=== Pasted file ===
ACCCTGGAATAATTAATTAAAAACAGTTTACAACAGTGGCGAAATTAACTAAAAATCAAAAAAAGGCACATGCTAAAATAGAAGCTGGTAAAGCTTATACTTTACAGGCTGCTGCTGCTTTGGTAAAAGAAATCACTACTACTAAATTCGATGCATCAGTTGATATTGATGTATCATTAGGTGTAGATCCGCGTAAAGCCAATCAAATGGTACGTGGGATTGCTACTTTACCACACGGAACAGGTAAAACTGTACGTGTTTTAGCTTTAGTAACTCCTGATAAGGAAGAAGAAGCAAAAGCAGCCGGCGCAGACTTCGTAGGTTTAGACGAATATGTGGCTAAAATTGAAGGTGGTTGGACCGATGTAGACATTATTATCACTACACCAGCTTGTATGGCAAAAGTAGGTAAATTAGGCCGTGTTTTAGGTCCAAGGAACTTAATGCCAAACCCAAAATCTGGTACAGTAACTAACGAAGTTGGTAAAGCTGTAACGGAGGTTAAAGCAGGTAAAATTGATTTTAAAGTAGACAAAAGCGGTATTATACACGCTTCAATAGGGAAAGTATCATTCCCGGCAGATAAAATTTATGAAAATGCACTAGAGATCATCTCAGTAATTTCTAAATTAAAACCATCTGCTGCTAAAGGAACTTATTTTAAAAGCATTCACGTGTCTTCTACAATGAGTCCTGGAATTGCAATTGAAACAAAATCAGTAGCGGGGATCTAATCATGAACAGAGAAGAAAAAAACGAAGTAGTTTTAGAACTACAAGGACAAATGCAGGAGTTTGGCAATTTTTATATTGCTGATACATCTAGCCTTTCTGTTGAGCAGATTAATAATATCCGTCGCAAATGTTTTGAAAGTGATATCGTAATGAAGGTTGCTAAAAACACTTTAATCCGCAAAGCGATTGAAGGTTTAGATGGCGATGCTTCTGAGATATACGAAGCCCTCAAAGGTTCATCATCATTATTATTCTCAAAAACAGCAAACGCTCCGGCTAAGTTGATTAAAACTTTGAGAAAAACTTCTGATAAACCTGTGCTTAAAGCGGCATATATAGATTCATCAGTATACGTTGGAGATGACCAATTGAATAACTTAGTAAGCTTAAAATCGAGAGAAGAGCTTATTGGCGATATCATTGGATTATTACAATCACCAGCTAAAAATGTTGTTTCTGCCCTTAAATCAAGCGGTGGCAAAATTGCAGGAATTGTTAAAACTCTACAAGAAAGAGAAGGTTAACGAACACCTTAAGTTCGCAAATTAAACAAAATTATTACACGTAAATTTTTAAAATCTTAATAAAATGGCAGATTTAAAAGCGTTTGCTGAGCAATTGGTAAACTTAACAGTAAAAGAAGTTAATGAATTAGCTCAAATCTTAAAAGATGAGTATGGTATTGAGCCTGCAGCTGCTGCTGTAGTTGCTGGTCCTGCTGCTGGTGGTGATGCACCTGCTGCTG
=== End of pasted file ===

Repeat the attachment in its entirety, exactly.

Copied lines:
ACCCTGGAATAATTAATTAAAAACAGTTTACAACAGTGGCGAAATTAACTAAAAATCAAAAAAAGGCACATGCTAAAATAGAAGCTGGTAAAGCTTATACTTTACAGGCTGCTGCTGCTTTGGTAAAAGAAATCACTACTACTAAATTCGATGCATCAGTTGATATTGATGTATCATTAGGTGTAGATCCGCGTAAAGCCAATCAAATGGTACGTGGGATTGCTACTTTACCACACGGAACAGGTAAAACTGTACGTGTTTTAGCTTTAGTAACTCCTGATAAGGAAGAAGAAGCAAAAGCAGCCGGCGCAGACTTCGTAGGTTTAGACGAATATGTGGCTAAAATTGAAGGTGGTTGGACCGATGTAGACATTATTATCACTACACCAGCTTGTATGGCAAAAGTAGGTAAATTAGGCCGTGTTTTAGGTCCAAGGAACTTAATGCCAAACCCAAAATCTGGTACAGTAACTAACGAAGTTGGTAAAGCTGTAACGGAGGTTAAAGCAGGTAAAATTGATTTTAAAGTAGACAAAAGCGGTATTATACACGCTTCAATAGGGAAAGTATCATTCCCGGCAGATAAAATTTATGAAAATGCACTAGAGATCATCTCAGTAATTTCTAAATTAAAACCATCTGCTGCTAAAGGAACTTATTTTAAAAGCATTCACGTGTCTTCTACAATGAGTCCTGGAATTGCAATTGAAACAAAATCAGTAGCGGGGATCTAATCATGAACAGAGAAGAAAAAAACGAAGTAGTTTTAGAACTACAAGGACAAATGCAGGAGTTTGGCAATTTTTATATTGCTGATACATCTAGCCTTTCTGTTGAGCAGATTAATAATATCCGTCGCAAATGTTTTGAAAGTGATATCGTAATGAAGGTTGCTAAAAACACTTTAATCCGCAAAGCGATTGAAGGTTTAGATGGCGATGCTTCTGAGATATACGAAGCCCTCAAAGGTTCATCATCATTATTATTCTCAAAAACAGCAAACGCTCCGGCTAAGTTGATTAAAACTTTGAGAAAAACTTCTGATAAACCTGTGCTTAAAGCGGCATATATAGATTCATCAGTATACGTTGGAGATGACCAATTGAATAACTTAGTAAGCTTAAAATCGAGAGAAGAGCTTATTGGCGATATCATTGGATTATTACAATCACCAGCTAAAAATGTTGTTTCTGCCCTTAAATCAAGCGGTGGCAAAATTGCAGGAATTGTTAAAACTCTACAAGAAAGAGAAGGTTAACGAACACCTTAAGTTCGCAAATTAAACAAAATTATTACACGTAAATTTTTAAAATCTTAATAAAATGGCAGATTTAAAAGCGTTTGCTGAGCAATTGGTAAACTTAACAGTAAAAGAAGTTAATGAATTAGCTCAAATCTTAAAAGATGAGTATGGTATTGAGCCTGCAGCTGCTGCTGTAGTTGCTGGTCCTGCTGCTGGTGGTGATGCACCTGCTGCTG